In the past, I haven’t used this blog for advertising, and I’m not being paid to advertise in this case either. I have just been playing with Geometro and exploring the possibilities, and I think that they’re worth sharing. Have you used Geometro before? How can you envision using it in your classroom? I would love to hear your ideas as well!

Aviva

What’s Best?

I’m very fortunate that this year in addition to teaching a Grade 5/6 class, I also get to provide prep coverage for Kindergarten to Grade 4 students. What a great opportunity to experience so many grades! 

For the first time ever, I’m going to be teaching Media Literacy to one of the Kindergarten classes. When I went to look more closely at the Full Day Early Learning Kindergarten Document yesterday, I noticed that there are only two media literacy expectations. Knowing the number of Media Literacy expectations in the Grade 1-8 Document, I was shocked by the small number in the Kindergarten Program Document, and I tweeted that I thought I would need to link Media Literacy with another curriculum area — I was thinking The Arts.

It was after I sent out my tweet that things got interesting. Within a few minutes, I received tweets from Bill Forrester and Angie Harrison explaining how these two expectations could be addressed all year long. Soon after, others chimed in with similar thoughts. What really got me reconsidering things was when Angie tweeted her thoughts on prep coverage in Kindergarten (and I think maybe something that should be considered for prep coverage in general):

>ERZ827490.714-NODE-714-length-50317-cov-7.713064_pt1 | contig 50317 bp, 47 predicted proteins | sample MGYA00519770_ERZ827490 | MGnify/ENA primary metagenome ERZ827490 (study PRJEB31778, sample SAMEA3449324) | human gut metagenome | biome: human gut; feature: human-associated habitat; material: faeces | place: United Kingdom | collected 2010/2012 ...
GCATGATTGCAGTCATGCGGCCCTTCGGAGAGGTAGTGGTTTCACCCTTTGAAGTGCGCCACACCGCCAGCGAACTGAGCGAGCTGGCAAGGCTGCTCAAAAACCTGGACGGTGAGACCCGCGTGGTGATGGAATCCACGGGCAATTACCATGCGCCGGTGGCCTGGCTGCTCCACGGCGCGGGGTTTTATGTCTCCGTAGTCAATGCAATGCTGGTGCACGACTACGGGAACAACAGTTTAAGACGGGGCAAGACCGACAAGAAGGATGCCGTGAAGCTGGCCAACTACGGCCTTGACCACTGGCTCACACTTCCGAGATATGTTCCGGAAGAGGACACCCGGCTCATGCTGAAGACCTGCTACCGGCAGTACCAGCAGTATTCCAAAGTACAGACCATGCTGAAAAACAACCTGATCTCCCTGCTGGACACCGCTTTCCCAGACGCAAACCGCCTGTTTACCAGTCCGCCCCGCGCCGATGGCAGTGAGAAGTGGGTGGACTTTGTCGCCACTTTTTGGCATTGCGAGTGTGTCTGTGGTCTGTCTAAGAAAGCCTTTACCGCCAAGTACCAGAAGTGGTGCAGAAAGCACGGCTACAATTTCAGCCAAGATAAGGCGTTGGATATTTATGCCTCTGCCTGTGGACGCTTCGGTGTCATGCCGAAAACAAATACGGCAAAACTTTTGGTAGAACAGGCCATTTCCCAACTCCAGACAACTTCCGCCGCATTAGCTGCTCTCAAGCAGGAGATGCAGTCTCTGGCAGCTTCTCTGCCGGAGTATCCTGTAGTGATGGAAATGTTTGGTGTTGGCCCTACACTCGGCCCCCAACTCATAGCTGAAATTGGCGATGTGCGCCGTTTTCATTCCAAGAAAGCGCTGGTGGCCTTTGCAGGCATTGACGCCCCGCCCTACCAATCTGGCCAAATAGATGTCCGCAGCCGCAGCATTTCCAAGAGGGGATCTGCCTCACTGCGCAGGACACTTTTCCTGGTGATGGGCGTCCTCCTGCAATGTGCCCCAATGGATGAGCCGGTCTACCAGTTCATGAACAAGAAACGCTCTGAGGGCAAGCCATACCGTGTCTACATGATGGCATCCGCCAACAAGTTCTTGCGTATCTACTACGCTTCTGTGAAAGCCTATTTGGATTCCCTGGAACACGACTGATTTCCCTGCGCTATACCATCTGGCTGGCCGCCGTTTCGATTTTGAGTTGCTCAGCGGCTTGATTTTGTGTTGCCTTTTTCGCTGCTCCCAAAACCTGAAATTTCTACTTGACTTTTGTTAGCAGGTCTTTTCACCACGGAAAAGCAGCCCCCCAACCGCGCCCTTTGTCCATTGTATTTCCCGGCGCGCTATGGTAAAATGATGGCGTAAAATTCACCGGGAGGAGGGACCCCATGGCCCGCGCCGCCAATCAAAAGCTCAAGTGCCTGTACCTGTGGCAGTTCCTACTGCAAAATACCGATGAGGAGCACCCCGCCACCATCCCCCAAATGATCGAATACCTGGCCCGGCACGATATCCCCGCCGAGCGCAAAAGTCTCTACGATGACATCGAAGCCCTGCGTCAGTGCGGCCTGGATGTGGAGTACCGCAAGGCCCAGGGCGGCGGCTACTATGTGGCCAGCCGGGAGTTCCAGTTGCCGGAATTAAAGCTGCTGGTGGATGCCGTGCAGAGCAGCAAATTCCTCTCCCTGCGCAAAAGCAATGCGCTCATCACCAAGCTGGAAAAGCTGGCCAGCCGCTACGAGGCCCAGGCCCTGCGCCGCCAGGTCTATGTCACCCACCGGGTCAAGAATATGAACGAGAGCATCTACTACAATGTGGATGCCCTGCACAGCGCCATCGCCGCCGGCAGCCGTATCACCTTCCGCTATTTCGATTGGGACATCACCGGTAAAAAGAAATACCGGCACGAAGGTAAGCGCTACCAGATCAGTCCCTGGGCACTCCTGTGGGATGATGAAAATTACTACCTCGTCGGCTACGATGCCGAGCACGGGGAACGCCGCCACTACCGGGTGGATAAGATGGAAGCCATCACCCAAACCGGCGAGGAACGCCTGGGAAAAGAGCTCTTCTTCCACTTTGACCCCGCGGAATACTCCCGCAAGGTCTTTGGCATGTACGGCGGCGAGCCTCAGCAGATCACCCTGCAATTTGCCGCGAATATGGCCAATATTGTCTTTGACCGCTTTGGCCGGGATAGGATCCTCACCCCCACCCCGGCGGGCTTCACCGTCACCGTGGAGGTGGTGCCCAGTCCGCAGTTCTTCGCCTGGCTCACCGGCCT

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So I started re-looking at my schedule. I cover Kindergarten right after the second nutrition break. As Angie mentioned, the students likely have a routine that they follow when they come in from the break. It’s important that I talk to the teacher about this routine and attempt to keep it in place, so that the students adjust easily to me being there.

Then I also needed to expand on my definition of “animated works,” and what it means for students to respond to media texts. I needed to start thinking like a Full Day Kindergarten teacher. If students are supposed to learn through play, and if student interest should also drive instruction, then what I do in the classroom should reflect both of these important areas. I have to get students “playing” with media. When I went to bed last night, I had this on my mind.

Early this morning, I saw Angie’s tweet about a terrific blog post, which highlights how to make the day seamless in a Kindergarten classroom. As this post emphasizes, what’s best for students is always at the forefront of any decision. This is what I believe should happen, and this is what I want to happen this year!